With some diffidence and reserve because of the complex difficulties, I suggest the following: By loving in deed and truth we shall know that we are of the truth. (Ibid., pg. 113)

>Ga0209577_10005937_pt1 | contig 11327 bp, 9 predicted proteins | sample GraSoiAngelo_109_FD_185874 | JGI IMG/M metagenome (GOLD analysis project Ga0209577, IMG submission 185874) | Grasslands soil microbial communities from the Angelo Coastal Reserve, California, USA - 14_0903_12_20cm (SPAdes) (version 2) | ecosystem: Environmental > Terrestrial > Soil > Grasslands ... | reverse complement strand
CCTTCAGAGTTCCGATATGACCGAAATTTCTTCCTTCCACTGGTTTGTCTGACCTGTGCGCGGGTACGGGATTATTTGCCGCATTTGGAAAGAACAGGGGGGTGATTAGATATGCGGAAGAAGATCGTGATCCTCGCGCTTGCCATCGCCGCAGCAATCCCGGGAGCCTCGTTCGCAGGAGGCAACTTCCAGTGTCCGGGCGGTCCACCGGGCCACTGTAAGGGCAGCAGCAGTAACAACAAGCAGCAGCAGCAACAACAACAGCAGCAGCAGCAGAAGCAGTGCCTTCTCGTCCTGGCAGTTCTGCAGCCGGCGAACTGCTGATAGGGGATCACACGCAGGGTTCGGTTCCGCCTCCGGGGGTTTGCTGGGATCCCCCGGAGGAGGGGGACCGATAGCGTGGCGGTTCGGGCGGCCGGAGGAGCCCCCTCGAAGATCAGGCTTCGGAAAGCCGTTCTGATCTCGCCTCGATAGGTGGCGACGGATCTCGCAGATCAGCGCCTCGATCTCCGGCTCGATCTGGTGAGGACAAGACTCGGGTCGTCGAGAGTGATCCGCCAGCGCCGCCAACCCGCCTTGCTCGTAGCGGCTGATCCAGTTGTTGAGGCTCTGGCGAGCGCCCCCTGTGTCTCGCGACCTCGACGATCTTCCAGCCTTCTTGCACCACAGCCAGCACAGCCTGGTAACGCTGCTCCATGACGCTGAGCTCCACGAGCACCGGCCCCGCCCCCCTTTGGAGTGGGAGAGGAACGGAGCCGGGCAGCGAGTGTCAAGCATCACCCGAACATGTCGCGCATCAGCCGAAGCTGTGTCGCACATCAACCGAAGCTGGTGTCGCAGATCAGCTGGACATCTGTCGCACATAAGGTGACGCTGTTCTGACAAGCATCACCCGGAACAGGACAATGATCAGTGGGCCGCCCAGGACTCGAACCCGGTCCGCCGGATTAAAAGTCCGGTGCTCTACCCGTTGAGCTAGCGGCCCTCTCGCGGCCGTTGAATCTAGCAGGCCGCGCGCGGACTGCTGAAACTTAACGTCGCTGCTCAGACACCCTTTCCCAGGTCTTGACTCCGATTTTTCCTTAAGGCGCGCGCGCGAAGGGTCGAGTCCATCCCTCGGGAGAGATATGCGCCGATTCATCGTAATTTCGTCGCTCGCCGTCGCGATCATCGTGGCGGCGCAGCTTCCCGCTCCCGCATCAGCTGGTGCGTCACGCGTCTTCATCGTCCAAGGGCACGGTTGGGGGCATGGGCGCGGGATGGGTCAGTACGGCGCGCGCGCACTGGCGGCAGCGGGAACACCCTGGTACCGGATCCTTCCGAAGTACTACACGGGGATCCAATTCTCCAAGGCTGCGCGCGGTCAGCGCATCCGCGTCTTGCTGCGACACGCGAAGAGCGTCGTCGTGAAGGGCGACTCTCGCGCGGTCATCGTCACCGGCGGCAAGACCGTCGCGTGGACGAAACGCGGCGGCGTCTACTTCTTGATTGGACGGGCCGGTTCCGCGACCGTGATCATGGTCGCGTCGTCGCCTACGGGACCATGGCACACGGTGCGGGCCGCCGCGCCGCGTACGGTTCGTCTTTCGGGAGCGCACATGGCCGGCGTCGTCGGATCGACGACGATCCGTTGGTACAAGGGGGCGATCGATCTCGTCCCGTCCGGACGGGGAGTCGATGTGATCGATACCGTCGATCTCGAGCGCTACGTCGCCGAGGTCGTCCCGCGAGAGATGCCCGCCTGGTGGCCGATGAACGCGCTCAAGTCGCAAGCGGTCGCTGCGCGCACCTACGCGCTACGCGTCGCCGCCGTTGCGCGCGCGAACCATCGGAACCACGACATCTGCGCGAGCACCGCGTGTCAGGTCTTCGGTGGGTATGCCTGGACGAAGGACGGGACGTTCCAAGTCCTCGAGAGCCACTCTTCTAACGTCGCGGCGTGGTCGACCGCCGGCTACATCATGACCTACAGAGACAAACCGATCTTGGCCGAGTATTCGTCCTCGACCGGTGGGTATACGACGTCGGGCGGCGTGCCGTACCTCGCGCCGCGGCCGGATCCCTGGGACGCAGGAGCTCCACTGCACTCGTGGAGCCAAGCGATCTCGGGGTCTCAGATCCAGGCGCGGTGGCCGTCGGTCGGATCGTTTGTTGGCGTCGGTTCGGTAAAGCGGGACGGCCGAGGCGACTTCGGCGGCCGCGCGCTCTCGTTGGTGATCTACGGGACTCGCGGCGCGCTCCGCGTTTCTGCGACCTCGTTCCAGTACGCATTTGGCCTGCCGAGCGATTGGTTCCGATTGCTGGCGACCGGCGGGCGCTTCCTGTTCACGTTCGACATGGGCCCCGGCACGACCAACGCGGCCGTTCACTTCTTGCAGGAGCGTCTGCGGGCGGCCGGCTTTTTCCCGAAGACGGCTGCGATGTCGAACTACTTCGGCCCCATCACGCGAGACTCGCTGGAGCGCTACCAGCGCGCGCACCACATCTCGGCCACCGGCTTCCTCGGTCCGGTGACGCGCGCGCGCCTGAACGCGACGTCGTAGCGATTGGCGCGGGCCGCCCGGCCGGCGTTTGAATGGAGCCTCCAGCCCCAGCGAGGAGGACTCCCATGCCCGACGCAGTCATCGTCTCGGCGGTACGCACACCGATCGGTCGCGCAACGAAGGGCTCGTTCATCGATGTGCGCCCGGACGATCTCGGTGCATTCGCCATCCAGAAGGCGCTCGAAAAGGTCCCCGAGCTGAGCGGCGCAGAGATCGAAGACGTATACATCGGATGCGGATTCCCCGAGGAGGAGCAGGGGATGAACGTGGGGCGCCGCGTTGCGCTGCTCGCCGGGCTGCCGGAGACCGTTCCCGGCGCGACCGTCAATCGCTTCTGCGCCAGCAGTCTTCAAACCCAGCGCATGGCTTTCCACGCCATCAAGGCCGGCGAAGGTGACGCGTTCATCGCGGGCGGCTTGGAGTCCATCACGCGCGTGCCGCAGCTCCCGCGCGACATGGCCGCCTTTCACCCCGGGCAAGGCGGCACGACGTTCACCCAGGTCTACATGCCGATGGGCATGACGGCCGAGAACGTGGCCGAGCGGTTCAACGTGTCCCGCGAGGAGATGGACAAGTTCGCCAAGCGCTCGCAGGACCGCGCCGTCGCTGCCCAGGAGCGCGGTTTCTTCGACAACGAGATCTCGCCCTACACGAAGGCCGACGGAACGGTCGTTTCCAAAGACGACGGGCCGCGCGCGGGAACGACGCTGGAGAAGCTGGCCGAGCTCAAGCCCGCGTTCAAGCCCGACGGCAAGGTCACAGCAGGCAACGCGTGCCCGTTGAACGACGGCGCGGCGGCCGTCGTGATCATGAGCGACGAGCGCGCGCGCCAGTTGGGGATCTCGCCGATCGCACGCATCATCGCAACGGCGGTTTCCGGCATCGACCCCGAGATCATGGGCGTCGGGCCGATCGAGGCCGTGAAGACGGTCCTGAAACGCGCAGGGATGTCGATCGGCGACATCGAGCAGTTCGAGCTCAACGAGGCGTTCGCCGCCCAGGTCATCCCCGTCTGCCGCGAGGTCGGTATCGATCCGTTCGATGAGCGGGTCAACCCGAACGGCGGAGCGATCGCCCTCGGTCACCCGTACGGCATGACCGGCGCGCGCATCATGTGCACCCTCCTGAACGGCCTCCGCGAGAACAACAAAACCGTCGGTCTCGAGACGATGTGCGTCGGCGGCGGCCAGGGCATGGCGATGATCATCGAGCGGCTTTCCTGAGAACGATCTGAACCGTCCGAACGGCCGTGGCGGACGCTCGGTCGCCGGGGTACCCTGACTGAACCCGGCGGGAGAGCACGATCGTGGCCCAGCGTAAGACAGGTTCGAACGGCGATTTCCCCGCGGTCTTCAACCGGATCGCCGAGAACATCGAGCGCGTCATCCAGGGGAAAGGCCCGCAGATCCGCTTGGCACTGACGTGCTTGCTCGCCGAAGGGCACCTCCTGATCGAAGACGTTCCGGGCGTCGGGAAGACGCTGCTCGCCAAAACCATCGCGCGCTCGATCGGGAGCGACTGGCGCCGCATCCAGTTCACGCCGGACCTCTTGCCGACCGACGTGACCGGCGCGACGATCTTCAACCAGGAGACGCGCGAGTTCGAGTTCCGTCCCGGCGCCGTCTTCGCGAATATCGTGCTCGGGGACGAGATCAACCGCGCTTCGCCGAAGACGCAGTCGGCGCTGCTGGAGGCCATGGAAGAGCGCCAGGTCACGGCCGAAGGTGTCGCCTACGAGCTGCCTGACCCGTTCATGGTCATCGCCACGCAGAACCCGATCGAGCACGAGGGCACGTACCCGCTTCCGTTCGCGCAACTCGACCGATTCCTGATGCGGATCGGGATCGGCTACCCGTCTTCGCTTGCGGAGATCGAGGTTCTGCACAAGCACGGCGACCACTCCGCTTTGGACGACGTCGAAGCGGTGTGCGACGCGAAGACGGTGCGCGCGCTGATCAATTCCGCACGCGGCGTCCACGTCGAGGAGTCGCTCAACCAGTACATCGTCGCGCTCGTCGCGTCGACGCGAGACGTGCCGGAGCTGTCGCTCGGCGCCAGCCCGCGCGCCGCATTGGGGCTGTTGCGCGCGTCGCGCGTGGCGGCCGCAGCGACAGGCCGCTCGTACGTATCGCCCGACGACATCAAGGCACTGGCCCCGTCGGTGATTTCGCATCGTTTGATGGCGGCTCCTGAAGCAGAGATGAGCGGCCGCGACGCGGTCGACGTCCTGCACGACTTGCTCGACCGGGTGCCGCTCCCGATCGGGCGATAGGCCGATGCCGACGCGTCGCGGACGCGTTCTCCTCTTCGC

Assurance of eternal life can be deduced from a knowledge that one is a believer. Of course, as the negro spiritual says, “Everybody talking about heaven ain’t going there.” With constant frequency people are assured of many things untrue. Indeed certainty increases in direct proportion to ignorance. The less educated a man is, the more things of which he is certain. If this obvious truth disturbs anyone, he should also realize that assurance is not essential to salvation. Different people have different mentalities. John Bunyan was so morbid he could hardly have had much assurance. With others more careless, doubts never arise. But if one knows, if one has a clear intellectual understanding that he believes, he should have legitimate assurance. (Ibid., pg. 161)So not only is self-knowledge an intellectual necessity, it is a practical necessity. Here Clark argues - as I have - that self-knowledge is necessary for assurance of salvation. Assurance is a deduction, and as a theorem deduced is only as certain as the premise from which it is deduced, a knowledge or clear intellectual understanding of one's belief is requisite in order to function as legitimate grounds for assurance.